English artist and explorer born in King’s Lynn, Norfolk, on 27 November 1820. At the age of 16, he began his apprenticeship as a coach painter. When he turned 22, he embarked on a journey to South Africa on the ship “Olivia” and worked in Cape Town as a scenic and portrait artist. He also served as an official war artist during the Eighth Frontier War for the British Army.
In 1855, Baines joined an expedition sponsored by the Royal Geographical Society and led by Augustus Gregory. He served as the official artist and storekeeper. The expedition aimed to explore the Victoria River district in the north-west of Australia and assess its suitability for colonial settlement. Baines’ involvement in the North Australian Expedition was the highlight of his career, earning him recognition and honors such as having Mount Baines and the Baines River named after him.
Baines’ explorations continued as he accompanied David Livingstone along the Zambezi in 1858, becoming one of the first white men to witness Victoria Falls. In 1869, he led a gold prospecting expedition to Mashonaland, which later became Rhodesia. Another notable expedition took place from 1861 to 1862 when Baines and James Chapman journeyed to South West Africa. This expedition marked the first extensive use of photography and painting, with both men keeping journals and commenting on each other’s practices. Baines also contributed drawings for the engravings in Alfred Russel Wallace’s book “The Malay Archipelago” published in 1869. In 1870, he obtained a concession from Lobengula, leader of the Matabele nation, to explore for gold between the Gweru and Hunyani rivers.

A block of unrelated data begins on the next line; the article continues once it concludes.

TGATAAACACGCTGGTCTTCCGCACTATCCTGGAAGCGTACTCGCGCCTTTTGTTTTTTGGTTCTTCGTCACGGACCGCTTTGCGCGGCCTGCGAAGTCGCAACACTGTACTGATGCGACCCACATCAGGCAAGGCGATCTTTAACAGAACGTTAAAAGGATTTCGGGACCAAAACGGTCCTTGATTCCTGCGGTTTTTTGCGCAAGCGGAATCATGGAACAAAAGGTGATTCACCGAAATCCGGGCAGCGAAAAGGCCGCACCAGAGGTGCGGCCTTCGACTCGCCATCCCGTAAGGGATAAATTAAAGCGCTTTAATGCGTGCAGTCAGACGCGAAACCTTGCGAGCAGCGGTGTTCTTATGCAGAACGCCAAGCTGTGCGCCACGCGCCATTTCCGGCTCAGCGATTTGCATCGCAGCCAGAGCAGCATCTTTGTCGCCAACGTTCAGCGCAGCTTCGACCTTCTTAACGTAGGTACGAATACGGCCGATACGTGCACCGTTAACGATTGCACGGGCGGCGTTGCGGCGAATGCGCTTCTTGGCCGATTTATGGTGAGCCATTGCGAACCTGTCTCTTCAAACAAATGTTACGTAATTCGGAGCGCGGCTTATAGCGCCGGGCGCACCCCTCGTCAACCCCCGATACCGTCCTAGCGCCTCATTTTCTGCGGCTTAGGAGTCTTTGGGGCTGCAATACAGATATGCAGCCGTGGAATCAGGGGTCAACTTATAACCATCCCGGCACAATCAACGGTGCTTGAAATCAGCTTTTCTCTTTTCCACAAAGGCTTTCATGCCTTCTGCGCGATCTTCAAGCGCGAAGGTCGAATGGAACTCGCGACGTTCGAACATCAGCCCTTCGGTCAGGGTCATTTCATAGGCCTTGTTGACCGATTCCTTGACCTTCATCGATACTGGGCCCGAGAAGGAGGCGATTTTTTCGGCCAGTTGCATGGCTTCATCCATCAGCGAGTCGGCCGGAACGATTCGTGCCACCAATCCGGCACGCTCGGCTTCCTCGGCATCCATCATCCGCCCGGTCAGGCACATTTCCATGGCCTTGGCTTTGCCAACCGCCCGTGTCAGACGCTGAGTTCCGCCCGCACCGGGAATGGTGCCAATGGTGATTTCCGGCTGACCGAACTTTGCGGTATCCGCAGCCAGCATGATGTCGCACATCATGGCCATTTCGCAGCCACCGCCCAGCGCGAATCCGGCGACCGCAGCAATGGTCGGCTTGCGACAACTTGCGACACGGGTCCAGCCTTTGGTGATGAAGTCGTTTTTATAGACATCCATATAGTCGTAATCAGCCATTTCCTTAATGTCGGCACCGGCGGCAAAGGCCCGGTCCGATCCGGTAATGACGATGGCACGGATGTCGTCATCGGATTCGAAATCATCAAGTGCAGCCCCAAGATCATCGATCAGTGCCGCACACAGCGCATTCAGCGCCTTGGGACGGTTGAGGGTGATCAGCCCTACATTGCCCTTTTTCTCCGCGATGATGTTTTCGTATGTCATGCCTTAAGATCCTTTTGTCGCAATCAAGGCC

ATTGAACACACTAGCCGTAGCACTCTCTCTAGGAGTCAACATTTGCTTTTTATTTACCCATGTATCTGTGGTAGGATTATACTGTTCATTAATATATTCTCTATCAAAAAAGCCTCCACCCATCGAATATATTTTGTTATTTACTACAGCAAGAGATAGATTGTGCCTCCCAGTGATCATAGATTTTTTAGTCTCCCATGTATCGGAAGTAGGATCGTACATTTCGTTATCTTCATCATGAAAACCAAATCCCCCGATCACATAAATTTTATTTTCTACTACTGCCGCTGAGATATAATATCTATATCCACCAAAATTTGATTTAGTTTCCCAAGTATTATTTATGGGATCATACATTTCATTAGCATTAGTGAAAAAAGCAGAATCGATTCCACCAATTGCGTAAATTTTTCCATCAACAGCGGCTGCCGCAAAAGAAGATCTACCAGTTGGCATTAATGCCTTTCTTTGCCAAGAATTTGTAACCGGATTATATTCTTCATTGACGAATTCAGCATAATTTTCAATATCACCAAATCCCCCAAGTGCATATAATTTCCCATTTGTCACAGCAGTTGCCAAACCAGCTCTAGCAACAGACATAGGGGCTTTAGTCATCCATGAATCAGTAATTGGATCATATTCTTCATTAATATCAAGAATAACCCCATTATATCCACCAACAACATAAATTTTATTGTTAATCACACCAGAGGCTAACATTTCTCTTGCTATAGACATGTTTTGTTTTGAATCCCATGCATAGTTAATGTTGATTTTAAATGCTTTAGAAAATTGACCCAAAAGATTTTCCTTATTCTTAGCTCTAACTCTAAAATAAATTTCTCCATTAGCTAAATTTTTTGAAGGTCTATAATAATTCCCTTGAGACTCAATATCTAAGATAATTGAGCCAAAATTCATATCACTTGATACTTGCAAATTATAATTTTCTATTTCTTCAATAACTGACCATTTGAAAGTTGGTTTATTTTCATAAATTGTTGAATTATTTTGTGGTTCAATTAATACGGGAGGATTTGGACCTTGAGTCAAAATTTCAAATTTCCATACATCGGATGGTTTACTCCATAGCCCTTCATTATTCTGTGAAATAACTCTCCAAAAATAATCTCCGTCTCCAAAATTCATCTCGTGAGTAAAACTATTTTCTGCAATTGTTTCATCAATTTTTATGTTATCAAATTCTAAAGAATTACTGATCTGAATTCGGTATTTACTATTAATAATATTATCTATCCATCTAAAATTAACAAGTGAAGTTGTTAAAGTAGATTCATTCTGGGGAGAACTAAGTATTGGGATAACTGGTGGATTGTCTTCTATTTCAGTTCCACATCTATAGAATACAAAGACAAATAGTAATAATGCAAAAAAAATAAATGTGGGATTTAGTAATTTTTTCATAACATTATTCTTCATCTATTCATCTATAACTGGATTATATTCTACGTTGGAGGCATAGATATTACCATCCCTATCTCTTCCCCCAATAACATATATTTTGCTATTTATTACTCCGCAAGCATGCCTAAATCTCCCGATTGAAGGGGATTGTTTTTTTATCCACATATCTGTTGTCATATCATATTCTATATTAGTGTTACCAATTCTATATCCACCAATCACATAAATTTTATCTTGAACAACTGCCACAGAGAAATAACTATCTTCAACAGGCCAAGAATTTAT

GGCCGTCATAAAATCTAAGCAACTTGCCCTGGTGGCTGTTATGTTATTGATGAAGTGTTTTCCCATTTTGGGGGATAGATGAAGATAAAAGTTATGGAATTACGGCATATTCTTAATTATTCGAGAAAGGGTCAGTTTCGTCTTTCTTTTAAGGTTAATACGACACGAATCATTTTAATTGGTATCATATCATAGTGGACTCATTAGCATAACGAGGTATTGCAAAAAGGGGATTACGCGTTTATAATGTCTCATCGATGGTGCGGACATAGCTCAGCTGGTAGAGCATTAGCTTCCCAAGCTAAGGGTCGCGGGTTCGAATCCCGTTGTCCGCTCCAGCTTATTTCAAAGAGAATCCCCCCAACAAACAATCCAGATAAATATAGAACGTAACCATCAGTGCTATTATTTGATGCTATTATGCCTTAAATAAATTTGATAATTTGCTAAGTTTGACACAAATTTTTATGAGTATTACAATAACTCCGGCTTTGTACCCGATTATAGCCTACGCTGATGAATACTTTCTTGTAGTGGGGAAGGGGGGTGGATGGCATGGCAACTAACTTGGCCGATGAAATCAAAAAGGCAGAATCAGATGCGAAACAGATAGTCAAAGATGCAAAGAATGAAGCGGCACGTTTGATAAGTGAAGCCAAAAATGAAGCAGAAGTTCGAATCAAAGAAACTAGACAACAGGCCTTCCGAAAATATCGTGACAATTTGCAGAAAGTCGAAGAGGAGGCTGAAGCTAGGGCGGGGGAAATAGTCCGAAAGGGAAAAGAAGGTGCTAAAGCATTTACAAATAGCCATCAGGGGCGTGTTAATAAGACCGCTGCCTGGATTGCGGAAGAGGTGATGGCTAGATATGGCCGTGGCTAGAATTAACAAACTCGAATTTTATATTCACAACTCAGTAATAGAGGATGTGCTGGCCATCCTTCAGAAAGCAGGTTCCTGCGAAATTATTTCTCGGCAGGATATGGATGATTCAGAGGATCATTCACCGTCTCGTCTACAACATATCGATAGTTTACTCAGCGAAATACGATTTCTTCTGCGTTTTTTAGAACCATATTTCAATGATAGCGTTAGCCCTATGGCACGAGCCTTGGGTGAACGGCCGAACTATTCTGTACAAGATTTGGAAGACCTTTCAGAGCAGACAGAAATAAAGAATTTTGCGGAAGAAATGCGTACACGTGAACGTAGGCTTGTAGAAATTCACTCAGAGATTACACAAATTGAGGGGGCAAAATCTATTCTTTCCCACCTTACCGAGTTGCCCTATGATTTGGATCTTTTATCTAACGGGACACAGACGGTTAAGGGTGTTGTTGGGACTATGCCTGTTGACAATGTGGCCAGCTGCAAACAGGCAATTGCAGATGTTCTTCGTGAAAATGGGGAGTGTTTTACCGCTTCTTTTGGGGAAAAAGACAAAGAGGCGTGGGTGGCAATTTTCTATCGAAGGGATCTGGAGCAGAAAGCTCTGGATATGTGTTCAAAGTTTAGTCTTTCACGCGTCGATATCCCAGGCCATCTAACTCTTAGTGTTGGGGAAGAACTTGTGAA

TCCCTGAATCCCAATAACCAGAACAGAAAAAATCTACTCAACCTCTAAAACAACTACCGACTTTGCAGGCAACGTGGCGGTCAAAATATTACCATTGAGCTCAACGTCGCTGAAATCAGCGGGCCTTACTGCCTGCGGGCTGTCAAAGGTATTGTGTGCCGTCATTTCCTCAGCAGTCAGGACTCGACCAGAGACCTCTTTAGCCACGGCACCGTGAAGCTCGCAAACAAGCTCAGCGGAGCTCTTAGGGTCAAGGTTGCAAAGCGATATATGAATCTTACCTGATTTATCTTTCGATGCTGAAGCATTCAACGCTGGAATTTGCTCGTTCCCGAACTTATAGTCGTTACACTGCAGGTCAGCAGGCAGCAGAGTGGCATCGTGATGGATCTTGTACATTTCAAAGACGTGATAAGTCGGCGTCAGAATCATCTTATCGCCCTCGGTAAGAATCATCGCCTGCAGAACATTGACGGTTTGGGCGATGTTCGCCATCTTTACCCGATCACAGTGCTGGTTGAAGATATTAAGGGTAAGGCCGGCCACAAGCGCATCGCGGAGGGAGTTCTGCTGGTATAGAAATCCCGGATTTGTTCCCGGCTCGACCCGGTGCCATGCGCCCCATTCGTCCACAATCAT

Thomas Baines passed away in Durban on 8 May 1875 and was laid to rest in West Street Cemetery.
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